A Laboratory for Interactive Programming, Processing, and Display in Space Science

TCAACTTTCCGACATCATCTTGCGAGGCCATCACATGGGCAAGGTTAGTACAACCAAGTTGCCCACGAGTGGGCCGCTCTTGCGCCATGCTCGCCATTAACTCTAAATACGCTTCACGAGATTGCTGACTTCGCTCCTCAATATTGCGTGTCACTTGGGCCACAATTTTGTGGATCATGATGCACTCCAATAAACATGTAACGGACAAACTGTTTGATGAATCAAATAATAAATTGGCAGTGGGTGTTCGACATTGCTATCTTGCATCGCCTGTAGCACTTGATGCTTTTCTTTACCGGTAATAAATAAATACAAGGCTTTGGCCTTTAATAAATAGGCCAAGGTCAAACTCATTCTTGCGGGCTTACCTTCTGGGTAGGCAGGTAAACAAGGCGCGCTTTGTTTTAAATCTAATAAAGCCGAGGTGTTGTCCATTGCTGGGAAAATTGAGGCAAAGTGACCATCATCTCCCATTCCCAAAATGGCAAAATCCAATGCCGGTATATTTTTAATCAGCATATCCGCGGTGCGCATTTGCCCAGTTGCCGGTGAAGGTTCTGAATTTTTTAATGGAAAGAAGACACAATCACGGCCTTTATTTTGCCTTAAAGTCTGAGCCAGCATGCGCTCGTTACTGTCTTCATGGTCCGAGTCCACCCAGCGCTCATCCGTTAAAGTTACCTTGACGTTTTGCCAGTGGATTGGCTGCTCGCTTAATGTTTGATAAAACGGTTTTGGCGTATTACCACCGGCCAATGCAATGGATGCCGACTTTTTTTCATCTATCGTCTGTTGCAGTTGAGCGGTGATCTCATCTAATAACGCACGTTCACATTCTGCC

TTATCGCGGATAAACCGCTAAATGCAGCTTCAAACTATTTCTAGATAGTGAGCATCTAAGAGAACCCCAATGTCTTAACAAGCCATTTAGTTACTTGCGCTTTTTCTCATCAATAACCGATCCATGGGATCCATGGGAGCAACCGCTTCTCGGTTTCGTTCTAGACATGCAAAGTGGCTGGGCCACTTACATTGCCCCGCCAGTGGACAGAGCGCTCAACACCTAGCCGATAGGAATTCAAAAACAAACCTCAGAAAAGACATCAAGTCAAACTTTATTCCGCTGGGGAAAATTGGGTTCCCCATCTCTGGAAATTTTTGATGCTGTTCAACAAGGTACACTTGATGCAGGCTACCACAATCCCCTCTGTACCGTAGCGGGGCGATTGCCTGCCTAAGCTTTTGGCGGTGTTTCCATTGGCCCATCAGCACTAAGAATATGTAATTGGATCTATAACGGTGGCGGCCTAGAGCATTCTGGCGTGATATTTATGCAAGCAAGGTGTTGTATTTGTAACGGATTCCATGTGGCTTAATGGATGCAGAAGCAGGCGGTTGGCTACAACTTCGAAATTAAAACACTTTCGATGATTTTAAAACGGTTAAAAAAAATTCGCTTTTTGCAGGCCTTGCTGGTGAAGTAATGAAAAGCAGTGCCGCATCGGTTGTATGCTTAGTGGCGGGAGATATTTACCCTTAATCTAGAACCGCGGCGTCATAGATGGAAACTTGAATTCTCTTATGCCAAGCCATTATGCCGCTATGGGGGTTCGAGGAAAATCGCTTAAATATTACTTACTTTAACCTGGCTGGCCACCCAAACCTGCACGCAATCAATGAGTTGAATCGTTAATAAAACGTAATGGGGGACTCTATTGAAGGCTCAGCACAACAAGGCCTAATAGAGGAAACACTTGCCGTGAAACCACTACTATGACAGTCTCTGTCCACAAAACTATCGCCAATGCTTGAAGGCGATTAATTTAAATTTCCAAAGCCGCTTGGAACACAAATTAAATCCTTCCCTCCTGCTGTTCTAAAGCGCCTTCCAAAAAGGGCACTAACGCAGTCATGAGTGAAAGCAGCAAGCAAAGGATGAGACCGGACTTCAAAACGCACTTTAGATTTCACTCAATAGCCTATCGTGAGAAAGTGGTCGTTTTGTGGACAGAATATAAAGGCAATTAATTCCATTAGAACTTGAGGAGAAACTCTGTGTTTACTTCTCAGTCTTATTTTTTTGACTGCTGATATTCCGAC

The launch of an unmanned scientific spacecraft marks the culmination of approximately three years of effort for each scientist having an experiment on-board. But it is only a transition, or, to paraphrase Sir Winston Churchill, the end of the beginning. There looms in front of the average experimenter five years (1) during which he will be confronted by the formidable task of analyzing the data he will receive. He has spent the majority of his time prior to launch in the design and fabrication of his experiment and in the integration and testing of it within the environment of the spacecraft. This phase was terminated at launch. He must now devote his time to the completion of preliminary computer programs, and to the presentation of preliminary results. Eventually he will complete his final analysis programs and present his conclusions to the scientific community.
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